The horizon is not so far as we can see, but as far as we can imagine

On the Causes and Consequences of the Oil Price Crash

Image by Yuan2003

So, we had a crash of oil prices, where some futures contracts were actually negative, which means that sellers had to pay people to take oil off their hands.

Obviously, oil use has dropped during the Covid-19 crisis, and before that, prices had already decreased in an attempt by non-US producers to reduce prices low enough to crush US shale production.

Oil is a real thing: It takes up storage. Storage space is running out, and it’s not clear when demand will recover, so oil that is to be delivered now-ish is an expense–you have to pay to store it. Thus, the negative prices.

There was a bounce Wednesday, ostensibly due to Trump saying he had ordered the US Navy to blow up Iranian boats if they continued to hassle other ships. (If they do this in the Gulf, and it goes to shooting, Iran will win the initial confrontation. They have a lot of missiles.)

One could equally say this is a dead-dog bounce.

At any rate, even double digit prices are below most people’s production costs for oil, and they are above the price every major government that relies on oil needs to balance their books. This means Saudi Arabia, the four gulf oil states, Iraq, Iran, Russia, and so on. Ironically, Iran, having been under sanctions already, will be in better shape than most of the others.

It is also, obviously, low enough to make US (and Canadian) shale oil production completely uneconomical: generally that needs at least $60/barrel, and much of it needs more.

So we have countries and companies with bleeding treasuries. The US has the ability to print money, presumably it will do so to keep Shale oil around in Zombie form. Countries which cannot print money and have other countries accept it could be in trouble. This depends mostly on how long this goes on. A couple months, even three or four, uncomfortable, but no big deal.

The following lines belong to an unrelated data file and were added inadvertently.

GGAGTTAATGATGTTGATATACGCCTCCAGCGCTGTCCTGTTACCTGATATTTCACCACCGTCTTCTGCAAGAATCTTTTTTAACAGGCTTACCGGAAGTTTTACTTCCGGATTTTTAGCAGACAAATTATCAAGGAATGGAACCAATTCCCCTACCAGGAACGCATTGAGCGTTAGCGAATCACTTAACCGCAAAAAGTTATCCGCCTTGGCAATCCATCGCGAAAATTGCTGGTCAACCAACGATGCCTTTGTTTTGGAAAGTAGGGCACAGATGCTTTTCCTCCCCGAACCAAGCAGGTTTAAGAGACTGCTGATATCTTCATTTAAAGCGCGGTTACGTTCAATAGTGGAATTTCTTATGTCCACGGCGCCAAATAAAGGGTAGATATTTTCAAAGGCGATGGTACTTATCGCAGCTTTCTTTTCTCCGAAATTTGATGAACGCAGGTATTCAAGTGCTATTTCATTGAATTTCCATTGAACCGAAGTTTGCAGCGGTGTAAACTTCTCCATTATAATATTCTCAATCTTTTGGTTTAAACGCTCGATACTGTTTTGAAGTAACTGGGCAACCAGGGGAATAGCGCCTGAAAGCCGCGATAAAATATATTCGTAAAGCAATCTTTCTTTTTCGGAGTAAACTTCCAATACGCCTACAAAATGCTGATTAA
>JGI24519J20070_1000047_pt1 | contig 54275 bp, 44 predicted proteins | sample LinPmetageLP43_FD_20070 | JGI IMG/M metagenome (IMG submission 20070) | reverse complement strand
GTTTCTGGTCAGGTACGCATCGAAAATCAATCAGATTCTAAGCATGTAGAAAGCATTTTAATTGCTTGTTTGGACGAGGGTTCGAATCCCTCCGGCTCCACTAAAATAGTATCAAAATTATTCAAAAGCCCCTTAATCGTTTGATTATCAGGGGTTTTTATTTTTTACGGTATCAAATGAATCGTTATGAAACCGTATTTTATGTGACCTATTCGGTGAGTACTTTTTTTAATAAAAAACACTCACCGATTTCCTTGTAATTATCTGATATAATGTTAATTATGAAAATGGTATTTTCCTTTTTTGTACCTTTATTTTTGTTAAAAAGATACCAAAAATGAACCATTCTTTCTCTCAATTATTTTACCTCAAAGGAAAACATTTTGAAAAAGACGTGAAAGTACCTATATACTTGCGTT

If this crisis bubbles on for a year and a half of shutdowns, partial relaxations, then more shutdowns, we’re into some very dangerous territory. I’m not sure the House of Saud, for example, can survive that scenario (it couldn’t happen to a nicer country, etc.).

The world has been in a very long economic relationship, in which the most important commodity has been oil, and the producers sold it in dollars, so the US and the swing producers all benefited. Obama and Trump more or less broke the deal with the promotion of shale oil, and China has increasingly been insisting on buying oil in Yuan, but the relationship had stumbled on, even though it meant enabling countries that the US has been treating as enemies, like Russia.

Trump wanted to force Europeans to buy more American oil and less Russian oil: This was a major part of his economic plan, such as it was. Trump likes to find a place where he’s more powerful, and push that as hard as possible, and things like sanctions against Russia, Iran, and Venezuela were–and still are–situations in which he has unilateral power that no one else has been entirely able to get around (though China has somewhat). The EU has proven unwilling to stand up to the US in the case of sanctions.

Right now, there’s no particular reason to think this can’t continue. The US can still print infinite dollars, because foreigners will still accept them–even though the US is no longer the most important manufacturing state. So the US can bail out shale oil. Oil producers, who do not have hegemonic currencies, do not have infinite rope.